Review: Steinberg Cubase 9.5

The latest update to Cubase brings a raft of changes across the board from instruments to workflow. Hollin Jones spent some time getting to know what's new in Cubase 9.5.  

In the software world, “half point” updates to big, complex applications sometimes introduce a new flagship feature but more commonly focus on workflow and usability enhancements. The Cubase 9.5 update falls largely into the latter category, though the new stuff is definitely all useful. As ever you can check out our in-depth review of Cubase 9 here - all those features are still present and correct, so we’ll concentrate on what’s changed. 

Want to see all the new features in Cubase 9.5? Check out this video course:

In With The New

Steinberg offers upgrade pricing based on your current version, with the upgrade from the most recent being the cheapest. The rationale is that you pay more to upgrade from an older version as you’re gaining many more new features. Some of the new features in 9.5 are limited to the Pro version, whereas others span Pro, Artist and even Elements versions. The first new feature and one that is Pro only is the addition of three new zones to the right hand inspector panel. Introduced a little while back, this panel used to be for managing VST instruments but now also has three new tabs: Media, Control Room and Metering. 

These are respectively; a searchable quick access Browser that’s friendlier than the still-available MediaBay, with drag and drop of media into projects; control room manager, and Master / Loudness meter. Access to these from the panel is really useful as it means they are quicker to view and access. It’s another step down the continuing path to what I suspect is Steinberg’s eventual aim of reducing the number of floating windows Cubase uses.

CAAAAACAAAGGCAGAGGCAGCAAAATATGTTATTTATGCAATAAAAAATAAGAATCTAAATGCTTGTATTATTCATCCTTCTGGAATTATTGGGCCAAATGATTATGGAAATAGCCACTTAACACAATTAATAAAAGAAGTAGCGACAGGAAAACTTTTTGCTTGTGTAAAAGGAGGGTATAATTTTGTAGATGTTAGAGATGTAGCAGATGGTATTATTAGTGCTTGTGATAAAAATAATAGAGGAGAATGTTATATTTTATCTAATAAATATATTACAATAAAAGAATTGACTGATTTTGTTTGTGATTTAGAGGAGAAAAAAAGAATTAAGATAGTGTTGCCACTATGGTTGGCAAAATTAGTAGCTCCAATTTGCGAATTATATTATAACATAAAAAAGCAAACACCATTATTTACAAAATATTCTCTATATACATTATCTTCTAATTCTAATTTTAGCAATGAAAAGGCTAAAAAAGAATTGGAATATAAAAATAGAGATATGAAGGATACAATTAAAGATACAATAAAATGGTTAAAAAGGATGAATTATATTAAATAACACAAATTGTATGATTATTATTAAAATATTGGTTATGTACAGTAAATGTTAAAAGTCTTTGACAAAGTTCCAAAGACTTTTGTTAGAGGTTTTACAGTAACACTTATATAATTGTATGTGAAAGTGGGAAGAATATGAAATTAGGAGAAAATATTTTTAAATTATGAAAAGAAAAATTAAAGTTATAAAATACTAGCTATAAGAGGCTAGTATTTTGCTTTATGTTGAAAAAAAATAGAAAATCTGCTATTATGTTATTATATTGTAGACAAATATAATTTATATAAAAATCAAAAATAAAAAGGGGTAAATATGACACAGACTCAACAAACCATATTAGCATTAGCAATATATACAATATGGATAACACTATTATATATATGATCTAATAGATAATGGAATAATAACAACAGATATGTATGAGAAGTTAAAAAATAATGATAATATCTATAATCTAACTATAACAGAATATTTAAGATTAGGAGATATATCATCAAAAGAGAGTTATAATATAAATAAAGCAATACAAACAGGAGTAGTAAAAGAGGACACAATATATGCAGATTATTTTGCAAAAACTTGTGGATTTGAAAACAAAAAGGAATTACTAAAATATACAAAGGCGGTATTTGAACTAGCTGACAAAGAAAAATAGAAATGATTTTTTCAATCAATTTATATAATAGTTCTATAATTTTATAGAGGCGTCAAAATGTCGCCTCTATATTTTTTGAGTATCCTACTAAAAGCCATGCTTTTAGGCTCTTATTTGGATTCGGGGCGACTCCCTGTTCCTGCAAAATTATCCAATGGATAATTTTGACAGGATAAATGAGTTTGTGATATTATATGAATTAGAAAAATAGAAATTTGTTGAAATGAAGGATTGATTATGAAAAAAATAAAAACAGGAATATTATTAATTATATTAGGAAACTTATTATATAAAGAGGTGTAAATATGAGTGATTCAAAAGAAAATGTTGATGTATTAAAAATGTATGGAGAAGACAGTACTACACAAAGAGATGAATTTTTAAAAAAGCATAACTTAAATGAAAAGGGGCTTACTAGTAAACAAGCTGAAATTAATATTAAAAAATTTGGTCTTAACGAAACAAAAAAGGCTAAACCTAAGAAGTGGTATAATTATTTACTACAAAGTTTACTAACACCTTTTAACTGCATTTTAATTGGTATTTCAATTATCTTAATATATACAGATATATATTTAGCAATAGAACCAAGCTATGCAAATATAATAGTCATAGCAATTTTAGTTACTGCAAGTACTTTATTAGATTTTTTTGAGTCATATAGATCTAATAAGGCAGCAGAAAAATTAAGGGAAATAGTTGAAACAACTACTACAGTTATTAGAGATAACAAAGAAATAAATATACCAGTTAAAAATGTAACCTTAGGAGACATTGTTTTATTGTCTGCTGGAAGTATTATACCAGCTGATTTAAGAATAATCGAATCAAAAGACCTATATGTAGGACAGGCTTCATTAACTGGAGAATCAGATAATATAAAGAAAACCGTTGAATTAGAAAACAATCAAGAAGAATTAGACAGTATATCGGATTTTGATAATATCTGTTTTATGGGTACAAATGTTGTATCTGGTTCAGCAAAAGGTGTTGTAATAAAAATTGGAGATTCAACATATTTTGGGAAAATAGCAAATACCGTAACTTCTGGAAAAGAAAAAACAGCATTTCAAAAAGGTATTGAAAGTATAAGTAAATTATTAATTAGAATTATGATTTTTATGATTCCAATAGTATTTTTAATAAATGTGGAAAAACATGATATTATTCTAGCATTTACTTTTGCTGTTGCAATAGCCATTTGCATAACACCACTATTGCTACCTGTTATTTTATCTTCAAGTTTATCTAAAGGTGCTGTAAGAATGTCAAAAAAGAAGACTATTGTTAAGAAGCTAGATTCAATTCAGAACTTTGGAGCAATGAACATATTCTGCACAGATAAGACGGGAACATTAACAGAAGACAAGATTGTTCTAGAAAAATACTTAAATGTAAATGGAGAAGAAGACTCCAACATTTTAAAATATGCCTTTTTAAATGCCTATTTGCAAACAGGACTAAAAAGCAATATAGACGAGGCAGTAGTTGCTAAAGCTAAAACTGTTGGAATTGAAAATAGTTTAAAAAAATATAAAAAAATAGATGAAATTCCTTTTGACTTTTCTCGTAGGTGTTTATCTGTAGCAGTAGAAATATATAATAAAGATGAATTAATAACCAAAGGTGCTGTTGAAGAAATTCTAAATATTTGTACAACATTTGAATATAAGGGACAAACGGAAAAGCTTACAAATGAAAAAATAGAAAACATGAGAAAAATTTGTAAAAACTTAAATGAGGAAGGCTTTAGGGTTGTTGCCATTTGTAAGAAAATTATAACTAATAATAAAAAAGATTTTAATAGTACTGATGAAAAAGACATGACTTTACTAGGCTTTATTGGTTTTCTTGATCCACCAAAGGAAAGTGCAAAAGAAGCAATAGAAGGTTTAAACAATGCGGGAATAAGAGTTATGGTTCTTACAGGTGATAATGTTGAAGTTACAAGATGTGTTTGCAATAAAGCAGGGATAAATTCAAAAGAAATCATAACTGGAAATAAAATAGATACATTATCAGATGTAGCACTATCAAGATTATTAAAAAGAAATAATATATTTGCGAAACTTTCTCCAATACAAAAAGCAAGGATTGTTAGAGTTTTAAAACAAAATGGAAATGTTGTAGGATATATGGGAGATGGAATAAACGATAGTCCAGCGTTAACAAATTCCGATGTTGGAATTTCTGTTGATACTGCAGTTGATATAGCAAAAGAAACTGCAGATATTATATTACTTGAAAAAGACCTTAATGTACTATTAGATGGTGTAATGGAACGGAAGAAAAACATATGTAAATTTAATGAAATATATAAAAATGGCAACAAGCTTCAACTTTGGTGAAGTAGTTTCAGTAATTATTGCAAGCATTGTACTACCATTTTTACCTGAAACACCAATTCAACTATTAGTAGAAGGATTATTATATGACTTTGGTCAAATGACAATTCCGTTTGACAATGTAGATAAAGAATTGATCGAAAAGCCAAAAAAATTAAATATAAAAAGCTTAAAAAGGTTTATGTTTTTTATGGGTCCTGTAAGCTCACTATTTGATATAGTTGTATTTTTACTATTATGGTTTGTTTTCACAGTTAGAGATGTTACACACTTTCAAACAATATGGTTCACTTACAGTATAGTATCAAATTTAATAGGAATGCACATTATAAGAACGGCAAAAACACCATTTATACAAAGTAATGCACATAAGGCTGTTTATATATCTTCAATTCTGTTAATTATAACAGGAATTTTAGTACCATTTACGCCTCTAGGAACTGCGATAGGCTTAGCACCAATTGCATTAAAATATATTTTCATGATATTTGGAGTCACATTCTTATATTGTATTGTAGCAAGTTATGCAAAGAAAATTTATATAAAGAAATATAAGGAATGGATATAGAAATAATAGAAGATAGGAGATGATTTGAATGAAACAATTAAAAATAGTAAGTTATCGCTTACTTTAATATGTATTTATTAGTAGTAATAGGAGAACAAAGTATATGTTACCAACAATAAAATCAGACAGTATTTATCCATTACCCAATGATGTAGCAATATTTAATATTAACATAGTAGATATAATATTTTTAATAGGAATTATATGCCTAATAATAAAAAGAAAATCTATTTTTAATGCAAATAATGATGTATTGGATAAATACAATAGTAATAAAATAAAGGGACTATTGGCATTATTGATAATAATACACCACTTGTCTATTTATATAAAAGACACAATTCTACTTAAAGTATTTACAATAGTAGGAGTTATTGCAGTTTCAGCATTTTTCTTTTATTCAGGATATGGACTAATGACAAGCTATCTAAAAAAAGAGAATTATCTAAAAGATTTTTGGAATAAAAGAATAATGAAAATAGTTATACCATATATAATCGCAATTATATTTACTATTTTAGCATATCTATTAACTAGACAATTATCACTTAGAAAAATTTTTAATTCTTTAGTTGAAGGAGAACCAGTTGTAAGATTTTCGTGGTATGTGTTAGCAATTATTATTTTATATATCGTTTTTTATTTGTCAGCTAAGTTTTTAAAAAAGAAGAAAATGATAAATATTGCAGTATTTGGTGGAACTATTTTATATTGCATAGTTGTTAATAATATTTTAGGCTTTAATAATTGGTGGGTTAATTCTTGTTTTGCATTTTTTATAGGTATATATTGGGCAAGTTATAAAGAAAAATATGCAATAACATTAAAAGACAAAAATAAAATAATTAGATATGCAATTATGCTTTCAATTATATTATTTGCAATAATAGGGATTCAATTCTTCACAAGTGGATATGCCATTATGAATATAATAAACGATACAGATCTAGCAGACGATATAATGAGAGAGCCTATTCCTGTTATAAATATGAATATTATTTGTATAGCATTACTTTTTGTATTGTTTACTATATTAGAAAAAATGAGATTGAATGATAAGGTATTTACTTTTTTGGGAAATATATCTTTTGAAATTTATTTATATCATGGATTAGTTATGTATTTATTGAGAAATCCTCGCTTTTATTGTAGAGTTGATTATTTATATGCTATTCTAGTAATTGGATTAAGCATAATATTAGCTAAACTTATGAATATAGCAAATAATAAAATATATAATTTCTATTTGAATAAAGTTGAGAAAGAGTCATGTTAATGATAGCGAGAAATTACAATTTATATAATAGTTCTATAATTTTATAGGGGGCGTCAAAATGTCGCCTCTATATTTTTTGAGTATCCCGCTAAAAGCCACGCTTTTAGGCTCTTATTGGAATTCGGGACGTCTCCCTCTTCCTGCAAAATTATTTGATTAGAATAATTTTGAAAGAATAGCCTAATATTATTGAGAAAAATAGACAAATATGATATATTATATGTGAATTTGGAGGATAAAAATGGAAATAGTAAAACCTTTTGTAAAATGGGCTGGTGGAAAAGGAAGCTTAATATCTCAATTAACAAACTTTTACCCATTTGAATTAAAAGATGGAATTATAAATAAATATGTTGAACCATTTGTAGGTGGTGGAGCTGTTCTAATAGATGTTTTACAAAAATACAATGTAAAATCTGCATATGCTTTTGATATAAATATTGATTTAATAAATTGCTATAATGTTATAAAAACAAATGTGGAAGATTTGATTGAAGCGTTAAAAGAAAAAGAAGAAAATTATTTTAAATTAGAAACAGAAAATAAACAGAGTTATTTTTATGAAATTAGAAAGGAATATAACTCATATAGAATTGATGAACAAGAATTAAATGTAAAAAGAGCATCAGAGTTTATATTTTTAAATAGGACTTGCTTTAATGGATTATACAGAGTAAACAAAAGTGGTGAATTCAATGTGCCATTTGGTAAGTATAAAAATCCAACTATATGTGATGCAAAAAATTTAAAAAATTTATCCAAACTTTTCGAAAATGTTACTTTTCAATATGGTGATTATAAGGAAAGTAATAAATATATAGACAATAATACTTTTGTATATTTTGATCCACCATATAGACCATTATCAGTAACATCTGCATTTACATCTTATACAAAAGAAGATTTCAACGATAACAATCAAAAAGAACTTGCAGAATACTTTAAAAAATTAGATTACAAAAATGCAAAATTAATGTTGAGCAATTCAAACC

The new studio menu in Cubase 9.5 explored:

Want to see all the new features in Cubase 9.5? Check out the res of the course here:

Curve Ball

The second notable feature, and one that is in every version of Cubase 9.5, is that the automation system has had some enhancements. Now when you edit automation, moving the mouse between two points with different values reveals a curve tool that you can drag to create curves. This means you can have much smoother and more variably-timed transitions than before when everything had to be a ramp or a jump of some kind. It’s a little surprising that it’s taken this long for this to be added, but it’s still a welcome change. 

The click track isn’t the most glamorous part of a DAW but it’s something that practically everyone uses really quite a lot. The Metronome section has been seriously beefed up in 9.5, with a new click pattern editor that allows you to compose custom patterns, use up to four accent levels instead of two, load your own click sounds or choose from the wider selection now included. It’s much more flexible overall and will be of particular use for drummers, many of whom can find the standard click doesn’t suit their needs when recording. 

Double Effect Slots 

The mixer now allows you to load up to 16 VST effects per track, up from 8. You can also now dynamically adjust the separator to move effects pre or post-fader really easily, and anyone who likes to use lots of processing will really enjoy the doubled slot count. Speaking of effects, three popular plugs had had a facelift: Vintage Compressor, Tube Compressor and Magneto III have had workflow and graphical enhancements to better reflect Cubase’s look. There’s a new wavetable synth library for HALion Sonic SE3 called FLUX, which comes with 100 presets and encourages you to design your own sounds via its flexible and intuitive interface.